During the Cold War, Radio Free Europe and Radio Liberty broadcast uncensored news and commentary to people living in communist nations. As critical elements of the CIA’s early covert activities against communist regimes in Eastern Europe, the Munich-based stations drew a large audience despite efforts to jam the broadcasts and ban citizens from listening to them. This history of the stations in the Cold War era reveals the perils their staff faced from the Soviet Union, Bulgaria, Romania and other communist states. It recounts in detail the murder of writer Georgi Markov, the 1981 bombing of the stations by “Carlos the Jackal,” infiltration by KGB agent Oleg Tumanov and other events. Appendices include security reports, letters between Carlos the Jackal and German terrorist Johannes Weinrich and other documents, many of which have never been published.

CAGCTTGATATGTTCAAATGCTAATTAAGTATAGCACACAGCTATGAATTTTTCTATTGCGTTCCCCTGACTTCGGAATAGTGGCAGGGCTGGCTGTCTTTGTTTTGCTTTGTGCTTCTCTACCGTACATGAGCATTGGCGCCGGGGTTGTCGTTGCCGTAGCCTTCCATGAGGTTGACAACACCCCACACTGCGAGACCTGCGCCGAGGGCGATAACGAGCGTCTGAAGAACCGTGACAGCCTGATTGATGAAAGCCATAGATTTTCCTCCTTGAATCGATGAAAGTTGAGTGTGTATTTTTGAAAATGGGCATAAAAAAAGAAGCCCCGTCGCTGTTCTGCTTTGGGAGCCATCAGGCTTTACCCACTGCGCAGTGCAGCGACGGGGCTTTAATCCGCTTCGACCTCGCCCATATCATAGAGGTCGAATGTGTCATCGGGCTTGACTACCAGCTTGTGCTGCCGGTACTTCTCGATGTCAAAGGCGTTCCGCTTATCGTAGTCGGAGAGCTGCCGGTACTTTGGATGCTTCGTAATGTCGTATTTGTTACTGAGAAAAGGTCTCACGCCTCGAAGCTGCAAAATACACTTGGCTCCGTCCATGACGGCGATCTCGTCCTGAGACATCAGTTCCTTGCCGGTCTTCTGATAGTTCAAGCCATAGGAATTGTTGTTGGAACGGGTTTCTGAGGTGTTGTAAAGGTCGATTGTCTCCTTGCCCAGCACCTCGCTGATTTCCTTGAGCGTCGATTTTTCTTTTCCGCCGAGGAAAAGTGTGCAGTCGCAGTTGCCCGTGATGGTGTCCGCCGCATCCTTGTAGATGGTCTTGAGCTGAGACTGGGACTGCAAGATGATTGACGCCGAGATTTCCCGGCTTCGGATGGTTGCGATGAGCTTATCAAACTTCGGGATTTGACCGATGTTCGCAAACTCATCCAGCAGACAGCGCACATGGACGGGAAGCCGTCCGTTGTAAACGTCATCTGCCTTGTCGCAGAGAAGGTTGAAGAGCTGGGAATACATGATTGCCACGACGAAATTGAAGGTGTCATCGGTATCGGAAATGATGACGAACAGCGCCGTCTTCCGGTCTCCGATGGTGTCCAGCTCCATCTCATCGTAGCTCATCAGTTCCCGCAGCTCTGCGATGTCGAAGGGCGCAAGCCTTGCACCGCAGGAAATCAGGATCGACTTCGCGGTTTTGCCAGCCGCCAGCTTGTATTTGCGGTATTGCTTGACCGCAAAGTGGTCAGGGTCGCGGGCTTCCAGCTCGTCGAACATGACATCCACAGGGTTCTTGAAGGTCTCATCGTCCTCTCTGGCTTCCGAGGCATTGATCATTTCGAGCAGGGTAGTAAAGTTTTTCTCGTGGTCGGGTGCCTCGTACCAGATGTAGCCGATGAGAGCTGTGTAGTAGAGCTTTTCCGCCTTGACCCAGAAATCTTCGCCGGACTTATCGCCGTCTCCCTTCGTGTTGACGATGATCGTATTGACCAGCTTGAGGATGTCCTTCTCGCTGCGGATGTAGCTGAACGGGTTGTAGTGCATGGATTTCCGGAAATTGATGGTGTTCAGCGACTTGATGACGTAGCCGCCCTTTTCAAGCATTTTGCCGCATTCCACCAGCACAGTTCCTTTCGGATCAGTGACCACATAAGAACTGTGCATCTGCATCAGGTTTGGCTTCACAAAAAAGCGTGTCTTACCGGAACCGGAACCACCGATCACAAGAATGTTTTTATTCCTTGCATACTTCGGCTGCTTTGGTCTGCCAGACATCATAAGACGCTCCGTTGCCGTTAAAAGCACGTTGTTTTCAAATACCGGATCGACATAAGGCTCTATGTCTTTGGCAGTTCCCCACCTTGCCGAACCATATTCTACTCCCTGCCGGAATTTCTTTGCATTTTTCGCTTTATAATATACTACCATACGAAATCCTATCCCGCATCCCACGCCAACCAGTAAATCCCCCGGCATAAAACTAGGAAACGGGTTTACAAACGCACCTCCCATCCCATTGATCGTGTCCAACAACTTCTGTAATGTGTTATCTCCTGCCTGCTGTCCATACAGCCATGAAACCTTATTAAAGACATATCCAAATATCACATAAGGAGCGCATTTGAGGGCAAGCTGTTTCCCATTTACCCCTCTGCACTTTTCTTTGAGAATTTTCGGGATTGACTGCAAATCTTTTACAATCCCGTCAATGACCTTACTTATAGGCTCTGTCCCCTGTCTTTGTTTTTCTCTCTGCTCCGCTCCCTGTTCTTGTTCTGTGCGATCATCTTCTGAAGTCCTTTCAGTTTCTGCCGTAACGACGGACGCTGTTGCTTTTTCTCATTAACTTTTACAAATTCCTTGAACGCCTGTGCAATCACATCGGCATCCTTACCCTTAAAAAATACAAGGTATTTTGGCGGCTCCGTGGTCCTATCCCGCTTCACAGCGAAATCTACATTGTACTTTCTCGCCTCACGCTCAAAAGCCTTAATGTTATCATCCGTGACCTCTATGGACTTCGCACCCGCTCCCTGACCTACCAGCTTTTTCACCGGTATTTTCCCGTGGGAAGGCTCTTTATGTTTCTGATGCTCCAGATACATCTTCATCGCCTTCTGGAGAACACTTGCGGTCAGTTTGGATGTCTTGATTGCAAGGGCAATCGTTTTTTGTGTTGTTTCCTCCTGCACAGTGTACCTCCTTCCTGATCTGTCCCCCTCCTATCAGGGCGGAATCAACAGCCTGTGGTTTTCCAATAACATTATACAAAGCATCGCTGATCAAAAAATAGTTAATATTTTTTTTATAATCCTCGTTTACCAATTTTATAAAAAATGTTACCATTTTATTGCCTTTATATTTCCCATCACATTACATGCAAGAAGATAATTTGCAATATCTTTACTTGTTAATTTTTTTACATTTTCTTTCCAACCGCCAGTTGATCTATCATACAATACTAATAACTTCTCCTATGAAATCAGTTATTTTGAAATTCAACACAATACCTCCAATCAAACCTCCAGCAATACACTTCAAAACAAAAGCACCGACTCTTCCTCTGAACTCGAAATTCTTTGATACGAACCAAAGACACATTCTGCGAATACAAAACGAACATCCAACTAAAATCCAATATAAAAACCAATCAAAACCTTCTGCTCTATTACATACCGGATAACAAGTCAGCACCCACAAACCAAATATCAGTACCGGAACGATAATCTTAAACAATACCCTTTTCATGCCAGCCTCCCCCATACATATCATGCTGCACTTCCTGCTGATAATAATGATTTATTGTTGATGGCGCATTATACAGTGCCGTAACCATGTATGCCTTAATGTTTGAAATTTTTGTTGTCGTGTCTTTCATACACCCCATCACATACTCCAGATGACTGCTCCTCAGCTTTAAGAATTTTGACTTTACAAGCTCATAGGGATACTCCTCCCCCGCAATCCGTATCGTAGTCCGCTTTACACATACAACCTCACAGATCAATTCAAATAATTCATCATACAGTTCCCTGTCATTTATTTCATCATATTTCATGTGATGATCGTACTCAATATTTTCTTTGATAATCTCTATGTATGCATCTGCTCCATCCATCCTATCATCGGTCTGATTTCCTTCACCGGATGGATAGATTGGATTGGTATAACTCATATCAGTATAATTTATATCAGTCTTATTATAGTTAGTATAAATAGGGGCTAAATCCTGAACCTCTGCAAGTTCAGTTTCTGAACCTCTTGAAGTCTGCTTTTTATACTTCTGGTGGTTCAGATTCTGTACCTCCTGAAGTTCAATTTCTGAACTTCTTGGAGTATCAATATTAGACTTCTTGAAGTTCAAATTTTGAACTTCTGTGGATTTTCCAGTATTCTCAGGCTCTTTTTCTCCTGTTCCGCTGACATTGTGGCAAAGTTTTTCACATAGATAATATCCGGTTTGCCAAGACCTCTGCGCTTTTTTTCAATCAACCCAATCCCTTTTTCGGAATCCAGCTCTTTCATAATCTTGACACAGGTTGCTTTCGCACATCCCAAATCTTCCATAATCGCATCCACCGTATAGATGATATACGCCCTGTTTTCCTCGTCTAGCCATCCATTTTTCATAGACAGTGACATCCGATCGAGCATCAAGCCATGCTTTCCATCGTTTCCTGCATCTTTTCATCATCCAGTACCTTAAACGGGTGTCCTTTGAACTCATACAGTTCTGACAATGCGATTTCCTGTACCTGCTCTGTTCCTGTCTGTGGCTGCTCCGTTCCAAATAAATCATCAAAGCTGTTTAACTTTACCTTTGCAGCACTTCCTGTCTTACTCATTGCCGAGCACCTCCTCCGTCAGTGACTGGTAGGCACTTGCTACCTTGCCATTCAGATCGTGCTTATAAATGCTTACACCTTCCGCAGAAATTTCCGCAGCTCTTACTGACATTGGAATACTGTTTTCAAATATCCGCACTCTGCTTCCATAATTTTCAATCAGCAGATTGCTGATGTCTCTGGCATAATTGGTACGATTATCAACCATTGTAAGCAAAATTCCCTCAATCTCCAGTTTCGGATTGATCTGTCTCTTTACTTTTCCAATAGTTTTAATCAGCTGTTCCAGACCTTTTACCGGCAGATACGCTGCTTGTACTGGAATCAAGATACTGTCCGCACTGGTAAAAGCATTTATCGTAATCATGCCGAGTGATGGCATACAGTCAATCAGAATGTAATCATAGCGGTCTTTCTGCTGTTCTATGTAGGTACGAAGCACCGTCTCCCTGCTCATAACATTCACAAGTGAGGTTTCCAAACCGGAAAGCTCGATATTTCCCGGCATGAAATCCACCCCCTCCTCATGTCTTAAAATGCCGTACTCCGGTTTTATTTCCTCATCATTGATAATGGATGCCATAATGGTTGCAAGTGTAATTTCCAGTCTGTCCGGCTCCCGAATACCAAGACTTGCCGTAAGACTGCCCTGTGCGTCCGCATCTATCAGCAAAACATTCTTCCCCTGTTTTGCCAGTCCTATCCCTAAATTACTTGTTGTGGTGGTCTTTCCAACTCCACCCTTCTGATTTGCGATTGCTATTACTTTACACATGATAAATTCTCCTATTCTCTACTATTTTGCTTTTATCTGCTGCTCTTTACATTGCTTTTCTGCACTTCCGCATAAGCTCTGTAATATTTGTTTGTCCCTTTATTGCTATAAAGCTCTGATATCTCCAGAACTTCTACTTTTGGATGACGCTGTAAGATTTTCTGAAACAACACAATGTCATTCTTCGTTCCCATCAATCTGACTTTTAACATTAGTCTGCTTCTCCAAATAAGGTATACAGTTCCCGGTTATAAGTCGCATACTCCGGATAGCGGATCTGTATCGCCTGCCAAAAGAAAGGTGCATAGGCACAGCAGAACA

|Author||Richard H. Cummings|
|Rating||4/5 (09 users)|